Gun control advocates slammed Republicans calling for “thoughts and prayers” in the aftermath of the horrific San Bernardino shooting, prompting accusations of “prayer shaming” on the right.
The New York Daily News ran the dramatic headline “God Isn’t Fixing This” on its front page Thursday, alongside highlighted statements asking for prayers from Republican presidential candidates Ted Cruz, Lindsey Graham and Rand Paul, as well as House Speaker Paul D. Ryan.
“As the latest batch of innocent Americans are left lying in pools of blood, cowards who could truly end gun scourge continue to hide behind meaningless platitudes,” said the cover of the newspaper, which regularly advocates for tougher gun control measures.
Sen. Christopher Murphy, Connecticut Democrat, sparked the outcry on social media by appearing to mock the traditional call for “thoughts and prayers” after the Wednesday shooting, saying on Twitter, “Your ‘prayers’ should be for forgiveness if you do nothing — again.”
Igor Volsky, contributing editor for the left-wing website ThinkProgress, said on Twitter, “Thanks for tweeting, following, & watching today as we shamed NRA bought lawmakers for #thoughtsandprayers.”
He retweeted prayer requests from lawmakers while noting their campaign donations from the National Rifle Association, the nation’s largest gun rights group.
The reaction on the right was swift. Media Research Center President Brent Bozell called the cover “offensive and disgraceful.”
“If the news media want to be atheists, that’s their business. But how dare they now ridicule people of faith,” Mr. Bozell said. “This kind of anti-religious bigotry is precisely what fuels Islamic terrorists’ hatred toward Americans.”
The hashtags #thoughtsandprayers, #GodIsntFixingThis and #prayershaming continued to draw myriad comments on both sides of the gun control debate.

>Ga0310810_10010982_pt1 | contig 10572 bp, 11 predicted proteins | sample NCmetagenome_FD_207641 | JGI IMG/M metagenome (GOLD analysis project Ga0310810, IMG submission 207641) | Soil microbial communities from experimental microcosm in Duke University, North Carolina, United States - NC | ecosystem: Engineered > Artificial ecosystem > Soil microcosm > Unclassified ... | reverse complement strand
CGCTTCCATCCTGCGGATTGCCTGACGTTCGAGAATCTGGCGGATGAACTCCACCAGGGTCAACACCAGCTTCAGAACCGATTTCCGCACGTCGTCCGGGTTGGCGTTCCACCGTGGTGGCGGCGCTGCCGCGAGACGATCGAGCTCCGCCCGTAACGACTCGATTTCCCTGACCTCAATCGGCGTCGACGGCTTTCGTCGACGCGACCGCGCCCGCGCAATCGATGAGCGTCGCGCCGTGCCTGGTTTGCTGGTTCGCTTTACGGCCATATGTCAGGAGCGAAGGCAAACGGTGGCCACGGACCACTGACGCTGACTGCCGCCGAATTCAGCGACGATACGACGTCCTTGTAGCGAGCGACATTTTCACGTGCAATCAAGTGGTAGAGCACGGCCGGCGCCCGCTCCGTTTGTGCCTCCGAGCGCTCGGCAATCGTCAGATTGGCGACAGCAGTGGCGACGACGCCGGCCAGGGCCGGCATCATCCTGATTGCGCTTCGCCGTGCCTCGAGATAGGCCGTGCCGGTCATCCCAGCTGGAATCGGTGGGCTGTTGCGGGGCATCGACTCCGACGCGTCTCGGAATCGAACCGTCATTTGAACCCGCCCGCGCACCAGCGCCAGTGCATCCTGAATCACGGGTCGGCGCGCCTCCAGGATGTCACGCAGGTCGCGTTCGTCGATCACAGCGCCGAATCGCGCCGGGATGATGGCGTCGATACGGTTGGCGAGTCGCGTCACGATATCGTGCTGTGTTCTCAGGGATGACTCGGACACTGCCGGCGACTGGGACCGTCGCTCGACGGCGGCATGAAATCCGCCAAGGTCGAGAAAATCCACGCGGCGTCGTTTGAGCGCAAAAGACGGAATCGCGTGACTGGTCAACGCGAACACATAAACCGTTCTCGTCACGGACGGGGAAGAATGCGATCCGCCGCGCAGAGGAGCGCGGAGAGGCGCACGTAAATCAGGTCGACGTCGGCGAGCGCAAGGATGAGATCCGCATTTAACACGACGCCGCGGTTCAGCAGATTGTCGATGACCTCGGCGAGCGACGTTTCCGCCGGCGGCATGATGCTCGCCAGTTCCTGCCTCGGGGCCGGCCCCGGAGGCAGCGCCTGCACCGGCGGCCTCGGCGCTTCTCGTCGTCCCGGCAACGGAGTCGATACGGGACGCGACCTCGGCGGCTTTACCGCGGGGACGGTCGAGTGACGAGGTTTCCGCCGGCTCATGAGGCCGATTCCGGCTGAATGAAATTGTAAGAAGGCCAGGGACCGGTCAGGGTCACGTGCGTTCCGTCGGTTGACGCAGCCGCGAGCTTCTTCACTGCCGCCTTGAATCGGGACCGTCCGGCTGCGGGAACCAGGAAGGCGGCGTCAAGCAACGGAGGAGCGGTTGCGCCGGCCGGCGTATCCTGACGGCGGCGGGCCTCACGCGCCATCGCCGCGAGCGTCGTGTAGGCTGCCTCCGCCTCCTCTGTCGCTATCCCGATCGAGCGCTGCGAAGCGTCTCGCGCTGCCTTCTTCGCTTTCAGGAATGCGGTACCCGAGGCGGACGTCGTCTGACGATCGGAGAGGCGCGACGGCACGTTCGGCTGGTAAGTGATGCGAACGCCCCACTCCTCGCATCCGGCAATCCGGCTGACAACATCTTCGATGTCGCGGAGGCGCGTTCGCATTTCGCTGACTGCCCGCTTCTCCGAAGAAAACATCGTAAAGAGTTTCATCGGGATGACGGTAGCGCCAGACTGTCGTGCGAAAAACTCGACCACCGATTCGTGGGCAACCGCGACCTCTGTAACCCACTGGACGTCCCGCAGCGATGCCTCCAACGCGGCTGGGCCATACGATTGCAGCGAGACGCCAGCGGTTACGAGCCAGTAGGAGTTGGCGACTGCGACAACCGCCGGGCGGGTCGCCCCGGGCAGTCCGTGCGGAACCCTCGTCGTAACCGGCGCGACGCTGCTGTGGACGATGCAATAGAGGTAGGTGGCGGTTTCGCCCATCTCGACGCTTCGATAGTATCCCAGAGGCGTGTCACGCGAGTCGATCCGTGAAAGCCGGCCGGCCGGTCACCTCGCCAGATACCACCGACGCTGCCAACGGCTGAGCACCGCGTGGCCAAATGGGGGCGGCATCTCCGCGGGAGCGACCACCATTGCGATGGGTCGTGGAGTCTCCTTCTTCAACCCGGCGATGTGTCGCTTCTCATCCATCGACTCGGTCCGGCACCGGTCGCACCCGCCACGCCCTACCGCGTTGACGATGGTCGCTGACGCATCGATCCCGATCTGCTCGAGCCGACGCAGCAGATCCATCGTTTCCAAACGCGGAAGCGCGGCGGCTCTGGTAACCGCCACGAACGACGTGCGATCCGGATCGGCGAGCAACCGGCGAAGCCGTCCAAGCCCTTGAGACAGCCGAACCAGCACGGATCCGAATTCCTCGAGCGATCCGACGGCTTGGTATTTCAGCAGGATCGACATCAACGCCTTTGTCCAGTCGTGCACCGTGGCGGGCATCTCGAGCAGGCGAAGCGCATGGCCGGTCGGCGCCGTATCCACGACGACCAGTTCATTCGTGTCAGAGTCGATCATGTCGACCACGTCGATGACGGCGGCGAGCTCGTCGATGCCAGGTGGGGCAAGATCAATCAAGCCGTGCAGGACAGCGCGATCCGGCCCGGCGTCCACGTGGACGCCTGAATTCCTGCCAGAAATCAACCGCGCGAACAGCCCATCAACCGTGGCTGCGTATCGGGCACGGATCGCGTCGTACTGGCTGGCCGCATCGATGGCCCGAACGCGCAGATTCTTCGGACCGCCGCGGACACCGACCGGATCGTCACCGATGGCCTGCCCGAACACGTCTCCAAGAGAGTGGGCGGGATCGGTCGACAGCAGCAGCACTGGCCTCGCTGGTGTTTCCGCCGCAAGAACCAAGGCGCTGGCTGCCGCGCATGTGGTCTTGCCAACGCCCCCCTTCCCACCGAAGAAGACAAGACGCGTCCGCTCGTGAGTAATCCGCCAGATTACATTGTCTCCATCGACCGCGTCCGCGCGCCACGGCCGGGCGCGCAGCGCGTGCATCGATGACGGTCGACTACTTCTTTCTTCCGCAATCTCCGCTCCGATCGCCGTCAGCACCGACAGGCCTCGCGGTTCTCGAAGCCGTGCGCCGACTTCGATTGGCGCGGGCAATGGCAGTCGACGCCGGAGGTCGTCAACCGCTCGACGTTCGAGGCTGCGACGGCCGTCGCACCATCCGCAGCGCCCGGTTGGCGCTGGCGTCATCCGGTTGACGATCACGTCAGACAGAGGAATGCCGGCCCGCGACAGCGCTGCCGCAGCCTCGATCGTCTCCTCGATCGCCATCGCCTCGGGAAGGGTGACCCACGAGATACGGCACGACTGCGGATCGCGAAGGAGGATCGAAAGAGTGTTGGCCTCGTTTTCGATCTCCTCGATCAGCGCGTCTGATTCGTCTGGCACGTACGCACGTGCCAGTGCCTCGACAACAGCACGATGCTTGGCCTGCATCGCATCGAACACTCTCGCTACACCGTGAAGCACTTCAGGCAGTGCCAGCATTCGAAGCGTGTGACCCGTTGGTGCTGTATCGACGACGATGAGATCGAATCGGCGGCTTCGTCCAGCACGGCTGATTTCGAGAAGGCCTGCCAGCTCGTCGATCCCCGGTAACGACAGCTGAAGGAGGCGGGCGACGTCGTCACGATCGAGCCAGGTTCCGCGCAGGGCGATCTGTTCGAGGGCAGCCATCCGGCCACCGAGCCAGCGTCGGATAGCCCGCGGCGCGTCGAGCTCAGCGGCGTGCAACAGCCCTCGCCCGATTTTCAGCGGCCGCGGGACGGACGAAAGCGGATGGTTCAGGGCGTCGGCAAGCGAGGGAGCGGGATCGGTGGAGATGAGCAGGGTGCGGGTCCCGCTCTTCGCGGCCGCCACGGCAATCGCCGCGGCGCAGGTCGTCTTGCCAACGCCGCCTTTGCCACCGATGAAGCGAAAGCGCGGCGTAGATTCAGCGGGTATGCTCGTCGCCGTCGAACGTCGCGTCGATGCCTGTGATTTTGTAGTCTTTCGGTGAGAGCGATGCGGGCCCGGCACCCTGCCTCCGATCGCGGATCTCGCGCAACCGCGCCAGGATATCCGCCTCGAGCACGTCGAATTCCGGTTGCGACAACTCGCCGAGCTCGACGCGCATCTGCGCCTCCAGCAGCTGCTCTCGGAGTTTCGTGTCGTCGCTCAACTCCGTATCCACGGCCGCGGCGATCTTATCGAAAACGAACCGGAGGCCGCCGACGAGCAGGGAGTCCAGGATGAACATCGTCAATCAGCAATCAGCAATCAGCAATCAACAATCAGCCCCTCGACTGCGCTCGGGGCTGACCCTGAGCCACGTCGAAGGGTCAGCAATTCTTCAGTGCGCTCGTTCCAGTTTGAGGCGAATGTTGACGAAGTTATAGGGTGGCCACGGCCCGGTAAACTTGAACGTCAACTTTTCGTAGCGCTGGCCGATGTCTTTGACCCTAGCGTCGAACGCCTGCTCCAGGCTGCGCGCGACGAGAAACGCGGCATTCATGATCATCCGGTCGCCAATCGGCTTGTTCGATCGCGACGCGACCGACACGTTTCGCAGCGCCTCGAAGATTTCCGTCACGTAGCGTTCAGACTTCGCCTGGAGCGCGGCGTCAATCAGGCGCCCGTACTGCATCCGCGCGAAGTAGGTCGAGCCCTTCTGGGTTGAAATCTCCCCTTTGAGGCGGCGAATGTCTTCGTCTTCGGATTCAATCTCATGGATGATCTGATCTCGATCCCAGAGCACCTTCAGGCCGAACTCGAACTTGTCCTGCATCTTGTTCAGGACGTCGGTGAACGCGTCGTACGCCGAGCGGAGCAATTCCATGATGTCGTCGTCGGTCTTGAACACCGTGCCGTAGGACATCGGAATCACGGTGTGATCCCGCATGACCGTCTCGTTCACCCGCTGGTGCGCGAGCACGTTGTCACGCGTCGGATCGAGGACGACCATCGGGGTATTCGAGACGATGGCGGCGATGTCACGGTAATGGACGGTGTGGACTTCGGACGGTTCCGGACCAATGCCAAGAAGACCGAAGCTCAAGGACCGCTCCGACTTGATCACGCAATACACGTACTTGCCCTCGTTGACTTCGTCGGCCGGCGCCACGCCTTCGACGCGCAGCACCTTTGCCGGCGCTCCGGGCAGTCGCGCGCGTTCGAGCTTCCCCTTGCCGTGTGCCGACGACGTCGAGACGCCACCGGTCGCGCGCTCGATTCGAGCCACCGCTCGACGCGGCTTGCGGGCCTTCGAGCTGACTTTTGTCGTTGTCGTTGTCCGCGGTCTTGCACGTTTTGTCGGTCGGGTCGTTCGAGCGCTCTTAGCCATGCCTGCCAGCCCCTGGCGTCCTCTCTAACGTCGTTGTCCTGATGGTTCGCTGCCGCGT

Said Vox’s Matthew Yglesias on Twitter: “Other countries must have fewer mass shootings because their conservative politicians offer thoughts and prayers more vigorously.”
Colorado Republican strategist Allen Fuller countered: “#thoughtsandprayers for those who think gun control will fix this.”
Mr. Paul, the Kentucky Republican, called the newspaper cover a “deplorable example of the media putting their political agenda over the suffering of victims and their families.”
“This attack represents a fundamental problem with the media and politics in general,” Mr. Paul said in a statement on his campaign website. “Attacking religious sentiments to promote an agenda as tragedy strikes is despicable.”
Others pointed out that Mr. Murphy himself called for “thoughts and prayers” as recently as June and that President Obama asked for “thoughts and prayers” in response to the Southern California shooting, which left 14 dead and 21 injured.
“Pres. Obama today on San Bernardino: ‘Our first order of business is to send our thoughts and prayers.’ Will prayer mockers go nuts again?” Fox News commentator Brit Hume asked on Twitter.
Truth Revolt’s Ben Shapiro didn’t mince words: “Explain how legislation could stop this you gutless, government-worshipping, anti-religious cowards,” he said on Twitter.
Jim Rich, editor-in-chief of the Daily News, denied in a statement that the front cover was intended to disparage religion.
“The Daily News’ front page is not, in any way, shape or form, condemning prayer or religion,” Mr. Rich said in a statement. “Anyone suggesting otherwise is either — intentionally or unintentionally — misconstruing the point, which is that most GOP politicians have offered nothing but empty platitudes and angry rhetoric in response to the ongoing plague of gun violence in our country.”
In an article in the Web publication Get Religion, Julia Duin noted that the Daily News article began, “Prayers aren’t working,” prompting her to ask, “Was this actually a news story?”